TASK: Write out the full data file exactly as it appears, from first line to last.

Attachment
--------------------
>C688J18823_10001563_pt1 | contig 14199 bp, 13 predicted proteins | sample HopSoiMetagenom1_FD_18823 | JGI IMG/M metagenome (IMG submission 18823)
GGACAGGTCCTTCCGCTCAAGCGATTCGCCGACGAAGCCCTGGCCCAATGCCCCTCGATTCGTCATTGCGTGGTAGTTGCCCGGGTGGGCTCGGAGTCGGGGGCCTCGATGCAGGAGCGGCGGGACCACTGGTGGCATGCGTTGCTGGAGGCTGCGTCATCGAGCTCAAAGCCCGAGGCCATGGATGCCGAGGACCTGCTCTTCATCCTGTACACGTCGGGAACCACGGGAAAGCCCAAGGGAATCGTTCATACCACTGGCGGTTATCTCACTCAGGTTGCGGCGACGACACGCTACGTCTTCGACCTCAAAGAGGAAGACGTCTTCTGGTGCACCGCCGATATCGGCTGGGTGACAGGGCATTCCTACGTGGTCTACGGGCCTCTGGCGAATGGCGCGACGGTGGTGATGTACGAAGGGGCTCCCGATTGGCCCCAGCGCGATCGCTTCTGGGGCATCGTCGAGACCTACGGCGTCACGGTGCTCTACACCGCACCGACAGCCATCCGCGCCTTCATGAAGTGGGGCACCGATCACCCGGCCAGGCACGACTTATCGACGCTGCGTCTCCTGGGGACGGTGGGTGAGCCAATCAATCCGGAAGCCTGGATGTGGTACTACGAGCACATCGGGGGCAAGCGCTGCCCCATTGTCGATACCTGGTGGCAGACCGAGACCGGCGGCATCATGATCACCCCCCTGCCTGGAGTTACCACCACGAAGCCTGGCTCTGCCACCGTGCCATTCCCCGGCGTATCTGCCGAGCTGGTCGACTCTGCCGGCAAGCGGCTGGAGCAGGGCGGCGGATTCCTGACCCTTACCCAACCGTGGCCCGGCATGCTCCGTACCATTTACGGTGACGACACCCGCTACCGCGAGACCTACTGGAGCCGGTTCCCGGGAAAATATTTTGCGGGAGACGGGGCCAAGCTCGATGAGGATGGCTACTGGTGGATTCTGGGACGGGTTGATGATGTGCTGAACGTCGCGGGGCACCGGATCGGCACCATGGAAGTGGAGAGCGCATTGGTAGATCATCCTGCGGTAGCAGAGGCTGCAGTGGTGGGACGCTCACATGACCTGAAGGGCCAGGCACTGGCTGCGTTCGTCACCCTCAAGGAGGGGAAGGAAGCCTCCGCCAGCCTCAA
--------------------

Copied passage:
>C688J18823_10001563_pt1 | contig 14199 bp, 13 predicted proteins | sample HopSoiMetagenom1_FD_18823 | JGI IMG/M metagenome (IMG submission 18823)
GGACAGGTCCTTCCGCTCAAGCGATTCGCCGACGAAGCCCTGGCCCAATGCCCCTCGATTCGTCATTGCGTGGTAGTTGCCCGGGTGGGCTCGGAGTCGGGGGCCTCGATGCAGGAGCGGCGGGACCACTGGTGGCATGCGTTGCTGGAGGCTGCGTCATCGAGCTCAAAGCCCGAGGCCATGGATGCCGAGGACCTGCTCTTCATCCTGTACACGTCGGGAACCACGGGAAAGCCCAAGGGAATCGTTCATACCACTGGCGGTTATCTCACTCAGGTTGCGGCGACGACACGCTACGTCTTCGACCTCAAAGAGGAAGACGTCTTCTGGTGCACCGCCGATATCGGCTGGGTGACAGGGCATTCCTACGTGGTCTACGGGCCTCTGGCGAATGGCGCGACGGTGGTGATGTACGAAGGGGCTCCCGATTGGCCCCAGCGCGATCGCTTCTGGGGCATCGTCGAGACCTACGGCGTCACGGTGCTCTACACCGCACCGACAGCCATCCGCGCCTTCATGAAGTGGGGCACCGATCACCCGGCCAGGCACGACTTATCGACGCTGCGTCTCCTGGGGACGGTGGGTGAGCCAATCAATCCGGAAGCCTGGATGTGGTACTACGAGCACATCGGGGGCAAGCGCTGCCCCATTGTCGATACCTGGTGGCAGACCGAGACCGGCGGCATCATGATCACCCCCCTGCCTGGAGTTACCACCACGAAGCCTGGCTCTGCCACCGTGCCATTCCCCGGCGTATCTGCCGAGCTGGTCGACTCTGCCGGCAAGCGGCTGGAGCAGGGCGGCGGATTCCTGACCCTTACCCAACCGTGGCCCGGCATGCTCCGTACCATTTACGGTGACGACACCCGCTACCGCGAGACCTACTGGAGCCGGTTCCCGGGAAAATATTTTGCGGGAGACGGGGCCAAGCTCGATGAGGATGGCTACTGGTGGATTCTGGGACGGGTTGATGATGTGCTGAACGTCGCGGGGCACCGGATCGGCACCATGGAAGTGGAGAGCGCATTGGTAGATCATCCTGCGGTAGCAGAGGCTGCAGTGGTGGGACGCTCACATGACCTGAAGGGCCAGGCACTGGCTGCGTTCGTCACCCTCAAGGAGGGGAAGGAAGCCTCCGCCAGCCTCAA